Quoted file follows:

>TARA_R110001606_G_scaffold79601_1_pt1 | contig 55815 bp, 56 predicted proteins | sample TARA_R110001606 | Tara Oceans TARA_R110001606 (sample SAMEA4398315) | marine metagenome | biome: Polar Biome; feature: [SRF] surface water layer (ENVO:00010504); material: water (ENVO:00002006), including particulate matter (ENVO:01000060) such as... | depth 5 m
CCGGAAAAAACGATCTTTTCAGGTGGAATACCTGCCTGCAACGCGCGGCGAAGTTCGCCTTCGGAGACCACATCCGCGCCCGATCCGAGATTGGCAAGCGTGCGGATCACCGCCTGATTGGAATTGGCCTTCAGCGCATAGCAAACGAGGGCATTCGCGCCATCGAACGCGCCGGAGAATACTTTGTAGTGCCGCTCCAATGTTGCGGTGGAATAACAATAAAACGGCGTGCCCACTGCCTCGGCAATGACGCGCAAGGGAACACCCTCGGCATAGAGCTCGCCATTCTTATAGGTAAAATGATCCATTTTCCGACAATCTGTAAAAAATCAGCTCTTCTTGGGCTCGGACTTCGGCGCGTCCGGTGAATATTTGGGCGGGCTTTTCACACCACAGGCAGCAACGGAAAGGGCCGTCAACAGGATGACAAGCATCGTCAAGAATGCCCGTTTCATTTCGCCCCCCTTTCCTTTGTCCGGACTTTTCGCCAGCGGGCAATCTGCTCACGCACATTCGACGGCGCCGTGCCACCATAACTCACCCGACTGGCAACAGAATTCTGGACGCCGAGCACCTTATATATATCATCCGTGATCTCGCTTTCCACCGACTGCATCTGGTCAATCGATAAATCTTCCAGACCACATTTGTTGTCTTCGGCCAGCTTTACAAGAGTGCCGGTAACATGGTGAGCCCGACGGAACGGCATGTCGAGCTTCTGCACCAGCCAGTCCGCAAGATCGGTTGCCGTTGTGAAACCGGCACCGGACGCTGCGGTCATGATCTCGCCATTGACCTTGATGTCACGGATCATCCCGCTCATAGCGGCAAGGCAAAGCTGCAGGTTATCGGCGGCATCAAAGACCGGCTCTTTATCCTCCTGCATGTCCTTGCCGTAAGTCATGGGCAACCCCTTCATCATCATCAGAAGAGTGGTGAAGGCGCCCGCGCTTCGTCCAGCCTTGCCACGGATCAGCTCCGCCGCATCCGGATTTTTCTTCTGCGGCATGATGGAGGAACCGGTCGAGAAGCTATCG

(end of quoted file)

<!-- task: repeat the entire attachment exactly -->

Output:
>TARA_R110001606_G_scaffold79601_1_pt1 | contig 55815 bp, 56 predicted proteins | sample TARA_R110001606 | Tara Oceans TARA_R110001606 (sample SAMEA4398315) | marine metagenome | biome: Polar Biome; feature: [SRF] surface water layer (ENVO:00010504); material: water (ENVO:00002006), including particulate matter (ENVO:01000060) such as... | depth 5 m
CCGGAAAAAACGATCTTTTCAGGTGGAATACCTGCCTGCAACGCGCGGCGAAGTTCGCCTTCGGAGACCACATCCGCGCCCGATCCGAGATTGGCAAGCGTGCGGATCACCGCCTGATTGGAATTGGCCTTCAGCGCATAGCAAACGAGGGCATTCGCGCCATCGAACGCGCCGGAGAATACTTTGTAGTGCCGCTCCAATGTTGCGGTGGAATAACAATAAAACGGCGTGCCCACTGCCTCGGCAATGACGCGCAAGGGAACACCCTCGGCATAGAGCTCGCCATTCTTATAGGTAAAATGATCCATTTTCCGACAATCTGTAAAAAATCAGCTCTTCTTGGGCTCGGACTTCGGCGCGTCCGGTGAATATTTGGGCGGGCTTTTCACACCACAGGCAGCAACGGAAAGGGCCGTCAACAGGATGACAAGCATCGTCAAGAATGCCCGTTTCATTTCGCCCCCCTTTCCTTTGTCCGGACTTTTCGCCAGCGGGCAATCTGCTCACGCACATTCGACGGCGCCGTGCCACCATAACTCACCCGACTGGCAACAGAATTCTGGACGCCGAGCACCTTATATATATCATCCGTGATCTCGCTTTCCACCGACTGCATCTGGTCAATCGATAAATCTTCCAGACCACATTTGTTGTCTTCGGCCAGCTTTACAAGAGTGCCGGTAACATGGTGAGCCCGACGGAACGGCATGTCGAGCTTCTGCACCAGCCAGTCCGCAAGATCGGTTGCCGTTGTGAAACCGGCACCGGACGCTGCGGTCATGATCTCGCCATTGACCTTGATGTCACGGATCATCCCGCTCATAGCGGCAAGGCAAAGCTGCAGGTTATCGGCGGCATCAAAGACCGGCTCTTTATCCTCCTGCATGTCCTTGCCGTAAGTCATGGGCAACCCCTTCATCATCATCAGAAGAGTGGTGAAGGCGCCCGCGCTTCGTCCAGCCTTGCCACGGATCAGCTCCGCCGCATCCGGATTTTTCTTCTGCGGCATGATGGAGGAACCGGTCGAGAAGCTATCG